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Bird Group threatens opposition again

Opposition is growing once again to plans for a wind farm in Columbia Gorge in the Pacific Northwest despite a change in the developer. Enron Wind, part of the giant US energy company Enron Corp, bought the assets of the proposed 115 MW wind plant from Kenetech Windpower after it sought bankruptcy in federal court (Windpower Monthly, December 1997). News that the rights to develop the project are now in the hands of a subsidiary of Texas-based Enron Corp has been disseminated by the local Columbia Gorge Audubon Society, a nationwide group that seeks to protect birds and their habitat.

The issue of what the impact of the wind farm might be on the area's birds had previously haunted the project. Audubon, along with representatives of local Native Americans, the Yakama tribe, had appealed against the project's conditional use permit, which it received in June 1995 from Klickitat County. But the appeal process was halted when Kenetech was plunged into bankruptcy almost two years ago, in May 1996.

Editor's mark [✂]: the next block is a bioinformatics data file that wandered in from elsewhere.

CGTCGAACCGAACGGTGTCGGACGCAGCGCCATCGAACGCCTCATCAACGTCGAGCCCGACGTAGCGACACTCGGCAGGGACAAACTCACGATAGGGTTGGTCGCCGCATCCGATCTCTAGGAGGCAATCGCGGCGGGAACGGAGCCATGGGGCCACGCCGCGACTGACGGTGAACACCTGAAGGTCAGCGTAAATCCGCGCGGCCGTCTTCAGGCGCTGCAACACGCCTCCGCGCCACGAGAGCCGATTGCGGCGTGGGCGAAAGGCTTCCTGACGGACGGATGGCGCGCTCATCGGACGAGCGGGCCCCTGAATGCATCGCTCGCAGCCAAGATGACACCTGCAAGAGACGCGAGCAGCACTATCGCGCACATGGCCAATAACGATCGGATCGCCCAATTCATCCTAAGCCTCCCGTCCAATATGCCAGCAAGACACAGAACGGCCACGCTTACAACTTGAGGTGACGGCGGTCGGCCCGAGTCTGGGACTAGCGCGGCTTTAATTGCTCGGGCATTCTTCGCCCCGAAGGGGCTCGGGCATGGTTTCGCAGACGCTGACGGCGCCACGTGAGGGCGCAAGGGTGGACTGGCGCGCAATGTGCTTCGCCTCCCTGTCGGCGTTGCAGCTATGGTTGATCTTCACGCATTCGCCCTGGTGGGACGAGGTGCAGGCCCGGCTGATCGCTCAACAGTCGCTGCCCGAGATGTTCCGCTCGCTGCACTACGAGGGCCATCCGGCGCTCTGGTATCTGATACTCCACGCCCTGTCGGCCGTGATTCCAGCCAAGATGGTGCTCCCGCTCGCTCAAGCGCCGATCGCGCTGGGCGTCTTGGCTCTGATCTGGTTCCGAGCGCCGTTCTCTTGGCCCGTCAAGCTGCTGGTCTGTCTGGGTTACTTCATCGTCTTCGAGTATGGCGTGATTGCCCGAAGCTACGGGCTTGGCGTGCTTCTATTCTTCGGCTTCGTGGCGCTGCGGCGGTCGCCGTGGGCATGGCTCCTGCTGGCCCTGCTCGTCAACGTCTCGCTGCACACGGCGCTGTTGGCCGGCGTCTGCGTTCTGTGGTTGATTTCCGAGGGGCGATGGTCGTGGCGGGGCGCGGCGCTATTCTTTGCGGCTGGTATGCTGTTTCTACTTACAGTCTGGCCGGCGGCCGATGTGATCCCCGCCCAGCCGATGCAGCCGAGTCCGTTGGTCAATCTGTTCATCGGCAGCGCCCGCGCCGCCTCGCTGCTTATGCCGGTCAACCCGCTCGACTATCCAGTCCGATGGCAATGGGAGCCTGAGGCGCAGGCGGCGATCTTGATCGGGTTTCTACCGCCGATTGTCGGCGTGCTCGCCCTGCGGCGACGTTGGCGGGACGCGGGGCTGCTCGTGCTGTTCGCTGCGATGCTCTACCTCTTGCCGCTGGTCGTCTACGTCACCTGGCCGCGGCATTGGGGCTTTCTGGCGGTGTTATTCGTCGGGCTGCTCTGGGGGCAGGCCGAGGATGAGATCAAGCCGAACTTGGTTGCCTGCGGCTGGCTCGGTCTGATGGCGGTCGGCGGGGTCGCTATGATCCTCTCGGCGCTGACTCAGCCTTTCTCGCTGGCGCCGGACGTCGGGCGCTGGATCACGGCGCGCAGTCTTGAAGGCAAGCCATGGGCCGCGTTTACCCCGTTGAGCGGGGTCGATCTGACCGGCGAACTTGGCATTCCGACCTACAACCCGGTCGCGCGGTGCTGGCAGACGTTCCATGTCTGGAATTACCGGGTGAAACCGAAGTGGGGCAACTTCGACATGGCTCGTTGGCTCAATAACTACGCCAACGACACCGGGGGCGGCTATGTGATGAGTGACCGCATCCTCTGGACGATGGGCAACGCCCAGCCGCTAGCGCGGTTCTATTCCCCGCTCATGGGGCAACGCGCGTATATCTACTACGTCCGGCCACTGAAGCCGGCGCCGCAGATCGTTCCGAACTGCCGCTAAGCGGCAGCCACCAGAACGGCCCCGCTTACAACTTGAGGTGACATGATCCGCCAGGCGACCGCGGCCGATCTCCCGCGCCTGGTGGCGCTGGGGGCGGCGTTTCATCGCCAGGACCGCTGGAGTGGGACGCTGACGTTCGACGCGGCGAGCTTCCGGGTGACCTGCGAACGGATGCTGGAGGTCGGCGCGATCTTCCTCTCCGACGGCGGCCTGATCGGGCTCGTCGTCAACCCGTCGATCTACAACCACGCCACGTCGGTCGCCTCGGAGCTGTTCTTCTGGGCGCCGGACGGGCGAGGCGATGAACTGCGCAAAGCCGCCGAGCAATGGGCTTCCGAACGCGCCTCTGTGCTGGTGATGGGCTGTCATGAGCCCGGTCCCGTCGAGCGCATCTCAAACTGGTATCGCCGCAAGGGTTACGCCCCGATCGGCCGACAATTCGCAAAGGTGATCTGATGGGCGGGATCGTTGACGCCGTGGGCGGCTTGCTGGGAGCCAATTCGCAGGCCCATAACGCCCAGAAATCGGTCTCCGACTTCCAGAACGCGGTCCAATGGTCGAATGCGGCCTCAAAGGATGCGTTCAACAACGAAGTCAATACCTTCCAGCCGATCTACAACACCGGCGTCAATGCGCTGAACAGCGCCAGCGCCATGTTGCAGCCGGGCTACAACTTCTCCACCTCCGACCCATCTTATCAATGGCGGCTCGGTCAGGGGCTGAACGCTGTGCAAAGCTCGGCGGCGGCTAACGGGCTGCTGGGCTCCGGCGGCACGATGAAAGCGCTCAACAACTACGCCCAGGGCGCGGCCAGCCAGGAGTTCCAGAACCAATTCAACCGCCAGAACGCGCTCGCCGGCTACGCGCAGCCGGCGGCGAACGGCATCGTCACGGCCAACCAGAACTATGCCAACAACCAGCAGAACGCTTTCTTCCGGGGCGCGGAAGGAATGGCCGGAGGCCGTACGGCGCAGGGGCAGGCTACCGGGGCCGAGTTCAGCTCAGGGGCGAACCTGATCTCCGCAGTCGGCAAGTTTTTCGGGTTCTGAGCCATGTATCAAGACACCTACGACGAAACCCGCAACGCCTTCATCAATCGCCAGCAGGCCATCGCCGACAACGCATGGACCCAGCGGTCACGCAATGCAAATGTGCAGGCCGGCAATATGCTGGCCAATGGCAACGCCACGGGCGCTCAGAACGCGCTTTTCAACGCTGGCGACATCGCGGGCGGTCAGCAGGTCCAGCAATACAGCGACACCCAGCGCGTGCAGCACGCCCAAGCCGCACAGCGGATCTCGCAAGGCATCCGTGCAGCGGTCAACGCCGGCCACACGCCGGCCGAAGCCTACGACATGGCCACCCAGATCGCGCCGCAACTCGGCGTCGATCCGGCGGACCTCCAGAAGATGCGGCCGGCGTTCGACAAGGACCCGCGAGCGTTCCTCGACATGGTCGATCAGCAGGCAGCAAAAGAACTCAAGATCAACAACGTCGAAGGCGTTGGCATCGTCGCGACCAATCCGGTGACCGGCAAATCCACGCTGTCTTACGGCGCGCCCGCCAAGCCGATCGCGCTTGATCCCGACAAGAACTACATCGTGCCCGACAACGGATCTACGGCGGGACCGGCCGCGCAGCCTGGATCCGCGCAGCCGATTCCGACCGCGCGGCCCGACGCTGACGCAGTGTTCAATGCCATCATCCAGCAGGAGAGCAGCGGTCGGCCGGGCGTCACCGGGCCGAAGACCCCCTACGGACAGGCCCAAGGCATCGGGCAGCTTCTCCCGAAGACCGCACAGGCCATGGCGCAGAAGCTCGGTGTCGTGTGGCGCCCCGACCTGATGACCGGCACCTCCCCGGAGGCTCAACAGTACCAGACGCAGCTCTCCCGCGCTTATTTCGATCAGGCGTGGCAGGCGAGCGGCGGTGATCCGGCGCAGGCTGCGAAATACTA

The Audubon Society chapter opposes the project because of what it says is a potential impact on raptors such as the endangered peregrine falcon and the bald eagle. And if Enron Windpower pursues the development of the wind plant, Audubon will pursue the appeal again, says its conservation chair Dennis White. Most of Enron's power generation is from fossil fuels, and development of wind power facilities is an attempt to "green up" its portfolio, White told The Chronicle newspaper, based in nearby Wasco County.

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